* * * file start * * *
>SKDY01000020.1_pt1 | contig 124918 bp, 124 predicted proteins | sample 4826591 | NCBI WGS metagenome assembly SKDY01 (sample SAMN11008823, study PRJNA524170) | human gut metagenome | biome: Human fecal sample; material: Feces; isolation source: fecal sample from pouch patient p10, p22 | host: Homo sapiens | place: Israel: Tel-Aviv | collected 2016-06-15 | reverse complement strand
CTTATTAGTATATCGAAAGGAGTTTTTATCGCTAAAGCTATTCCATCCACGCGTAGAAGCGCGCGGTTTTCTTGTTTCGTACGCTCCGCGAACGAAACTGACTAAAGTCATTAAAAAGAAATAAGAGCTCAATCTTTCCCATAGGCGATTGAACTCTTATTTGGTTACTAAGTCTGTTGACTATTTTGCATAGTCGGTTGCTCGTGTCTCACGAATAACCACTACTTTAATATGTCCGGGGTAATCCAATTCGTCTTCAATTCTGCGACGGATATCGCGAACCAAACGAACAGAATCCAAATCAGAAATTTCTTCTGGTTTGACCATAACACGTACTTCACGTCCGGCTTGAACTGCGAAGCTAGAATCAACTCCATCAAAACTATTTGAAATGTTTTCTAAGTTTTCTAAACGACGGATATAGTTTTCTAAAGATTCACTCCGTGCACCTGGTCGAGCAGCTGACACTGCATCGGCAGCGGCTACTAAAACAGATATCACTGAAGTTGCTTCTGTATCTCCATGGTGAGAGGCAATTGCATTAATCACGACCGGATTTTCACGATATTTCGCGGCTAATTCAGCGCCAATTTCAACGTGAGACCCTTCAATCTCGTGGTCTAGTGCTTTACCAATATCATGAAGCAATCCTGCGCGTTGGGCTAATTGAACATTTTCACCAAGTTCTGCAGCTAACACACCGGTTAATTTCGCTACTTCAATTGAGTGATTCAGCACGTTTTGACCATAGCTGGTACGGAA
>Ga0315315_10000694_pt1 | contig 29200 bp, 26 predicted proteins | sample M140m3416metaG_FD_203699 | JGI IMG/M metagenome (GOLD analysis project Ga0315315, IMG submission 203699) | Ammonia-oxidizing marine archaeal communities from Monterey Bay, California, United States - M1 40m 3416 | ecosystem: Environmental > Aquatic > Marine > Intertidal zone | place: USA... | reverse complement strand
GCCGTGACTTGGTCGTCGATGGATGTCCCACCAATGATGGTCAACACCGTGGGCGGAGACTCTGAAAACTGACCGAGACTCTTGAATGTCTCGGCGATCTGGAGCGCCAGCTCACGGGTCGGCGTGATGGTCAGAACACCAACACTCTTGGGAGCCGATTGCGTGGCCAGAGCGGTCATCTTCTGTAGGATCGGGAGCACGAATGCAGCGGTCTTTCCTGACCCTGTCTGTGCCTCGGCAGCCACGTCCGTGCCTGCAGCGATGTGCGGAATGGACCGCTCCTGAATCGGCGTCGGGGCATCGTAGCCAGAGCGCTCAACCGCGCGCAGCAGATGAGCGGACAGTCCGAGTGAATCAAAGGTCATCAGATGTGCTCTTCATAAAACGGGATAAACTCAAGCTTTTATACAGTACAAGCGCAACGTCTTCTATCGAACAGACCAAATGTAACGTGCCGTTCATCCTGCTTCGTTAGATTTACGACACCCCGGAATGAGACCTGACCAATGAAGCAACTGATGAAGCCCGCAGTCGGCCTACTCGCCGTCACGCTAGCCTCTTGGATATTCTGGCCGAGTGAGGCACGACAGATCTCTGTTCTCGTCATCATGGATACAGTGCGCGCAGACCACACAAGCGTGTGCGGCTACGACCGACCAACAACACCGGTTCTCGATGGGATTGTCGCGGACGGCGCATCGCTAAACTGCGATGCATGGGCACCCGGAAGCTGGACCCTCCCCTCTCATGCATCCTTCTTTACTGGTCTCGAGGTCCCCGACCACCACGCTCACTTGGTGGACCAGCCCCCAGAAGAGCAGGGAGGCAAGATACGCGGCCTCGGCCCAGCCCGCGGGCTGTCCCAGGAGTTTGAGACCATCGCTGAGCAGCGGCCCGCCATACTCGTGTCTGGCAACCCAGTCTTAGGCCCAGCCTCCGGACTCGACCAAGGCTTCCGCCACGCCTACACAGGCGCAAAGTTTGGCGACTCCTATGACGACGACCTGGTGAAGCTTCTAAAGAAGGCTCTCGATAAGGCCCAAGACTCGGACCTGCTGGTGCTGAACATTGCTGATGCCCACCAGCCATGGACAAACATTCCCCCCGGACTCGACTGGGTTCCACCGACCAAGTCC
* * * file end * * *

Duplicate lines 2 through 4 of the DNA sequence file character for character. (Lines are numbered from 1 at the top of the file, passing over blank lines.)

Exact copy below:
CTTATTAGTATATCGAAAGGAGTTTTTATCGCTAAAGCTATTCCATCCACGCGTAGAAGCGCGCGGTTTTCTTGTTTCGTACGCTCCGCGAACGAAACTGACTAAAGTCATTAAAAAGAAATAAGAGCTCAATCTTTCCCATAGGCGATTGAACTCTTATTTGGTTACTAAGTCTGTTGACTATTTTGCATAGTCGGTTGCTCGTGTCTCACGAATAACCACTACTTTAATATGTCCGGGGTAATCCAATTCGTCTTCAATTCTGCGACGGATATCGCGAACCAAACGAACAGAATCCAAATCAGAAATTTCTTCTGGTTTGACCATAACACGTACTTCACGTCCGGCTTGAACTGCGAAGCTAGAATCAACTCCATCAAAACTATTTGAAATGTTTTCTAAGTTTTCTAAACGACGGATATAGTTTTCTAAAGATTCACTCCGTGCACCTGGTCGAGCAGCTGACACTGCATCGGCAGCGGCTACTAAAACAGATATCACTGAAGTTGCTTCTGTATCTCCATGGTGAGAGGCAATTGCATTAATCACGACCGGATTTTCACGATATTTCGCGGCTAATTCAGCGCCAATTTCAACGTGAGACCCTTCAATCTCGTGGTCTAGTGCTTTACCAATATCATGAAGCAATCCTGCGCGTTGGGCTAATTGAACATTTTCACCAAGTTCTGCAGCTAACACACCGGTTAATTTCGCTACTTCAATTGAGTGATTCAGCACGTTTTGACCATAGCTGGTACGGAA
>Ga0315315_10000694_pt1 | contig 29200 bp, 26 predicted proteins | sample M140m3416metaG_FD_203699 | JGI IMG/M metagenome (GOLD analysis project Ga0315315, IMG submission 203699) | Ammonia-oxidizing marine archaeal communities from Monterey Bay, California, United States - M1 40m 3416 | ecosystem: Environmental > Aquatic > Marine > Intertidal zone | place: USA... | reverse complement strand
GCCGTGACTTGGTCGTCGATGGATGTCCCACCAATGATGGTCAACACCGTGGGCGGAGACTCTGAAAACTGACCGAGACTCTTGAATGTCTCGGCGATCTGGAGCGCCAGCTCACGGGTCGGCGTGATGGTCAGAACACCAACACTCTTGGGAGCCGATTGCGTGGCCAGAGCGGTCATCTTCTGTAGGATCGGGAGCACGAATGCAGCGGTCTTTCCTGACCCTGTCTGTGCCTCGGCAGCCACGTCCGTGCCTGCAGCGATGTGCGGAATGGACCGCTCCTGAATCGGCGTCGGGGCATCGTAGCCAGAGCGCTCAACCGCGCGCAGCAGATGAGCGGACAGTCCGAGTGAATCAAAGGTCATCAGATGTGCTCTTCATAAAACGGGATAAACTCAAGCTTTTATACAGTACAAGCGCAACGTCTTCTATCGAACAGACCAAATGTAACGTGCCGTTCATCCTGCTTCGTTAGATTTACGACACCCCGGAATGAGACCTGACCAATGAAGCAACTGATGAAGCCCGCAGTCGGCCTACTCGCCGTCACGCTAGCCTCTTGGATATTCTGGCCGAGTGAGGCACGACAGATCTCTGTTCTCGTCATCATGGATACAGTGCGCGCAGACCACACAAGCGTGTGCGGCTACGACCGACCAACAACACCGGTTCTCGATGGGATTGTCGCGGACGGCGCATCGCTAAACTGCGATGCATGGGCACCCGGAAGCTGGACCCTCCCCTCTCATGCATCCTTCTTTACTGGTCTCGAGGTCCCCGACCACCACGCTCACTTGGTGGACCAGCCCCCAGAAGAGCAGGGAGGCAAGATACGCGGCCTCGGCCCAGCCCGCGGGCTGTCCCAGGAGTTTGAGACCATCGCTGAGCAGCGGCCCGCCATACTCGTGTCTGGCAACCCAGTCTTAGGCCCAGCCTCCGGACTCGACCAAGGCTTCCGCCACGCCTACACAGGCGCAAAGTTTGGCGACTCCTATGACGACGACCTGGTGAAGCTTCTAAAGAAGGCTCTCGATAAGGCCCAAGACTCGGACCTGCTGGTGCTGAACATTGCTGATGCCCACCAGCCATGGACAAACATTCCCCCCGGACTCGACTGGGTTCCACCGACCAAGTCC